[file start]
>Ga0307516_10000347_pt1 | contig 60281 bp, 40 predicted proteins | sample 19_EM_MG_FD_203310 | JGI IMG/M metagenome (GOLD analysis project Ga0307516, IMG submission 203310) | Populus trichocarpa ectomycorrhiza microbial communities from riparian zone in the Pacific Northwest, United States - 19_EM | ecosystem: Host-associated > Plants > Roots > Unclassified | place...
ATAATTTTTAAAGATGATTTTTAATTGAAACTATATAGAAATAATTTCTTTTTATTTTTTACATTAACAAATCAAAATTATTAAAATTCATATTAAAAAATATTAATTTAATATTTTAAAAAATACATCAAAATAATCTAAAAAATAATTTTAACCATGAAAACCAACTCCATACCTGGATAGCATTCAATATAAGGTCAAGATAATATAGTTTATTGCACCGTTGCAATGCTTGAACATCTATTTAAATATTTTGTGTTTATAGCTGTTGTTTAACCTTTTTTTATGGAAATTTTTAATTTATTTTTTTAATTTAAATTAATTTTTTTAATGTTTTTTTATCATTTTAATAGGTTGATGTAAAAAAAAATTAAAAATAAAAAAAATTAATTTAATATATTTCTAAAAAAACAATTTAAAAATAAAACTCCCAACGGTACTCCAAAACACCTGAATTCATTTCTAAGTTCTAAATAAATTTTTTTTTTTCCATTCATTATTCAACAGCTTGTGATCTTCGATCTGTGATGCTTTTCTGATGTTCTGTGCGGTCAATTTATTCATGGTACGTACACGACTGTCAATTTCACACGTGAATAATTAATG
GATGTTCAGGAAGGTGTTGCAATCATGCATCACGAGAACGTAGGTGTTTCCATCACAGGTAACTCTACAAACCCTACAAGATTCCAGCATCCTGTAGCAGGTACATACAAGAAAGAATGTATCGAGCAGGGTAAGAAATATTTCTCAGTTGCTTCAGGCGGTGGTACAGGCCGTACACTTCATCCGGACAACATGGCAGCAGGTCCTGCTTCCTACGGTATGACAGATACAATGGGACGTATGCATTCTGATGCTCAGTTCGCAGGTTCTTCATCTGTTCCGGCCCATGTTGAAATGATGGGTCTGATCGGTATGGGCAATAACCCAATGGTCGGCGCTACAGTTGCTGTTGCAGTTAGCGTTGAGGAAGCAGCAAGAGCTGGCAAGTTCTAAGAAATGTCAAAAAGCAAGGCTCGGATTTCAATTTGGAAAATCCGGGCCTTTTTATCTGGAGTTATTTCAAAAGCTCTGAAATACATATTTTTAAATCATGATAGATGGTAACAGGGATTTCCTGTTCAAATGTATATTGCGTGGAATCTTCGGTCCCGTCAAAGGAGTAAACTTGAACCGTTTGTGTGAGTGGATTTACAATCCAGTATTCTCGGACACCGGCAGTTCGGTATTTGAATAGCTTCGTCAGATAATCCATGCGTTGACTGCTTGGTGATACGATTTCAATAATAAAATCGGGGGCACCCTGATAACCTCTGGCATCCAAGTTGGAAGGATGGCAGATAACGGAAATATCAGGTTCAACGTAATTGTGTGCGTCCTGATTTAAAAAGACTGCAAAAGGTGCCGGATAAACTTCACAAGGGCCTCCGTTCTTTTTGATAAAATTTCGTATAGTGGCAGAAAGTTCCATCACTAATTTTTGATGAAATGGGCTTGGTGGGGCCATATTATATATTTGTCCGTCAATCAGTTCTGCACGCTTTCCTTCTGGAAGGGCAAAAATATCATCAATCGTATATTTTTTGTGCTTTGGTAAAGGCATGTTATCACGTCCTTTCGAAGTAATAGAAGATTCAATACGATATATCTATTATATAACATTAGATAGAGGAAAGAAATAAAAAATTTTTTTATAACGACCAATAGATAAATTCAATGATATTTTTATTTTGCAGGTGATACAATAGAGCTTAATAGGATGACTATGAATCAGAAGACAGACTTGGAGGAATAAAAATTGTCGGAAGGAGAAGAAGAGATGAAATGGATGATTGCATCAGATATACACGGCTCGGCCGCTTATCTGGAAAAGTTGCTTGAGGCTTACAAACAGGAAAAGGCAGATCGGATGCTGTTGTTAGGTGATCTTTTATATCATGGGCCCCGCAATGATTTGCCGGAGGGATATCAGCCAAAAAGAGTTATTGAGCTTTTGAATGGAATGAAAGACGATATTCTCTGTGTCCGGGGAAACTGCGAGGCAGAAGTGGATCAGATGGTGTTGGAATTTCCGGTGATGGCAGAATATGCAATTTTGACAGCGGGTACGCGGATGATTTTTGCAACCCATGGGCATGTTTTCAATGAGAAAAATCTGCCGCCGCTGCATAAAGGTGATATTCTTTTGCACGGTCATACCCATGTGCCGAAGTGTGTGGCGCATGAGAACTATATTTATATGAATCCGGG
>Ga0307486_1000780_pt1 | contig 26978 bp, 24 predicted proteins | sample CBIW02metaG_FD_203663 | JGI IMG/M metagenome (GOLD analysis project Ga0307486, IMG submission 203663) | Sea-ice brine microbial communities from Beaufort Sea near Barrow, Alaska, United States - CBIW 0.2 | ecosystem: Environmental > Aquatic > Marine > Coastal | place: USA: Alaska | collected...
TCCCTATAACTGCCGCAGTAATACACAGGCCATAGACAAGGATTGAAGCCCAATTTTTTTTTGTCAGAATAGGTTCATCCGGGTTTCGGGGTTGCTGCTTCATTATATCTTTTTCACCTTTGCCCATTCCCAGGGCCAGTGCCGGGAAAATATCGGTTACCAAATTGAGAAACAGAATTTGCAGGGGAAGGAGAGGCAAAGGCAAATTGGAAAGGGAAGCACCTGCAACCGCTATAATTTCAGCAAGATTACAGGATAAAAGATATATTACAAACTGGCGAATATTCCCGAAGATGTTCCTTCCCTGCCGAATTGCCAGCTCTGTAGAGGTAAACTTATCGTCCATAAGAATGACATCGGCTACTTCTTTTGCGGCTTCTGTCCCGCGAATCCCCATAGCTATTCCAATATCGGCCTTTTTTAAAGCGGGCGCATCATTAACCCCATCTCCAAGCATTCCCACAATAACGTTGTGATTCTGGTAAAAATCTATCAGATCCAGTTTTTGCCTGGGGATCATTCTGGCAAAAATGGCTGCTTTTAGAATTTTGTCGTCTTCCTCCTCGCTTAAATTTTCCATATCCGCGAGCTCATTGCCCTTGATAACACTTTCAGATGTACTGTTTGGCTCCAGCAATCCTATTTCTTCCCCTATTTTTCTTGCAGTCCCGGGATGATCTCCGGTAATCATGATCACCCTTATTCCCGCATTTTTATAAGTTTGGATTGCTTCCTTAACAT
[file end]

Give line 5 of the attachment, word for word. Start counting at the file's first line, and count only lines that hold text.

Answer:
TCCCTATAACTGCCGCAGTAATACACAGGCCATAGACAAGGATTGAAGCCCAATTTTTTTTTGTCAGAATAGGTTCATCCGGGTTTCGGGGTTGCTGCTTCATTATATCTTTTTCACCTTTGCCCATTCCCAGGGCCAGTGCCGGGAAAATATCGGTTACCAAATTGAGAAACAGAATTTGCAGGGGAAGGAGAGGCAAAGGCAAATTGGAAAGGGAAGCACCTGCAACCGCTATAATTTCAGCAAGATTACAGGATAAAAGATATATTACAAACTGGCGAATATTCCCGAAGATGTTCCTTCCCTGCCGAATTGCCAGCTCTGTAGAGGTAAACTTATCGTCCATAAGAATGACATCGGCTACTTCTTTTGCGGCTTCTGTCCCGCGAATCCCCATAGCTATTCCAATATCGGCCTTTTTTAAAGCGGGCGCATCATTAACCCCATCTCCAAGCATTCCCACAATAACGTTGTGATTCTGGTAAAAATCTATCAGATCCAGTTTTTGCCTGGGGATCATTCTGGCAAAAATGGCTGCTTTTAGAATTTTGTCGTCTTCCTCCTCGCTTAAATTTTCCATATCCGCGAGCTCATTGCCCTTGATAACACTTTCAGATGTACTGTTTGGCTCCAGCAATCCTATTTCTTCCCCTATTTTTCTTGCAGTCCCGGGATGATCTCCGGTAATCATGATCACCCTTATTCCCGCATTTTTATAAGTTTGGATTGCTTCCTTAACAT